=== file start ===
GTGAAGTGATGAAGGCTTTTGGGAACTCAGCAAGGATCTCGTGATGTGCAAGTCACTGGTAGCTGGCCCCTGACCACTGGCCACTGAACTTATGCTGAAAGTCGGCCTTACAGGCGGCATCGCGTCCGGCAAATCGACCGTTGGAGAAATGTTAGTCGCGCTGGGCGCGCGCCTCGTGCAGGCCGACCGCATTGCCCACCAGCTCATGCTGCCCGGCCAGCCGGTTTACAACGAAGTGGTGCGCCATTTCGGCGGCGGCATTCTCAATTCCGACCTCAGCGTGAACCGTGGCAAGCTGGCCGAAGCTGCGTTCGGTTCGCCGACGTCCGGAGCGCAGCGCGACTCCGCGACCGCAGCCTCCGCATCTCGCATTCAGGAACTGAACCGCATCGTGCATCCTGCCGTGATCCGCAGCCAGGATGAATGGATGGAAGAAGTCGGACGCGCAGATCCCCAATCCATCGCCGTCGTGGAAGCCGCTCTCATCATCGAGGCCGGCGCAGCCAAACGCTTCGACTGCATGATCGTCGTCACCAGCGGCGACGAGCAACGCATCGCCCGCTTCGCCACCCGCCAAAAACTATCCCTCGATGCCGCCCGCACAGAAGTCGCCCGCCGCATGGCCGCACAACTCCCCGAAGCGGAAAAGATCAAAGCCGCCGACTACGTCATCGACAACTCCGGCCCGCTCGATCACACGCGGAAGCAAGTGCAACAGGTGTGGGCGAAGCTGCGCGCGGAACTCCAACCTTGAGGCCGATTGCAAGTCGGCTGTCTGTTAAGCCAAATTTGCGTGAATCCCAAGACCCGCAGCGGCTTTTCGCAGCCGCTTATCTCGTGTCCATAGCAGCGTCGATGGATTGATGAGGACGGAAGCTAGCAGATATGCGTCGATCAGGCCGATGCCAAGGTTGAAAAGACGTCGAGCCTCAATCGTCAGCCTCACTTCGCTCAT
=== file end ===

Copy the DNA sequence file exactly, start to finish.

GTGAAGTGATGAAGGCTTTTGGGAACTCAGCAAGGATCTCGTGATGTGCAAGTCACTGGTAGCTGGCCCCTGACCACTGGCCACTGAACTTATGCTGAAAGTCGGCCTTACAGGCGGCATCGCGTCCGGCAAATCGACCGTTGGAGAAATGTTAGTCGCGCTGGGCGCGCGCCTCGTGCAGGCCGACCGCATTGCCCACCAGCTCATGCTGCCCGGCCAGCCGGTTTACAACGAAGTGGTGCGCCATTTCGGCGGCGGCATTCTCAATTCCGACCTCAGCGTGAACCGTGGCAAGCTGGCCGAAGCTGCGTTCGGTTCGCCGACGTCCGGAGCGCAGCGCGACTCCGCGACCGCAGCCTCCGCATCTCGCATTCAGGAACTGAACCGCATCGTGCATCCTGCCGTGATCCGCAGCCAGGATGAATGGATGGAAGAAGTCGGACGCGCAGATCCCCAATCCATCGCCGTCGTGGAAGCCGCTCTCATCATCGAGGCCGGCGCAGCCAAACGCTTCGACTGCATGATCGTCGTCACCAGCGGCGACGAGCAACGCATCGCCCGCTTCGCCACCCGCCAAAAACTATCCCTCGATGCCGCCCGCACAGAAGTCGCCCGCCGCATGGCCGCACAACTCCCCGAAGCGGAAAAGATCAAAGCCGCCGACTACGTCATCGACAACTCCGGCCCGCTCGATCACACGCGGAAGCAAGTGCAACAGGTGTGGGCGAAGCTGCGCGCGGAACTCCAACCTTGAGGCCGATTGCAAGTCGGCTGTCTGTTAAGCCAAATTTGCGTGAATCCCAAGACCCGCAGCGGCTTTTCGCAGCCGCTTATCTCGTGTCCATAGCAGCGTCGATGGATTGATGAGGACGGAAGCTAGCAGATATGCGTCGATCAGGCCGATGCCAAGGTTGAAAAGACGTCGAGCCTCAATCGTCAGCCTCACTTCGCTCAT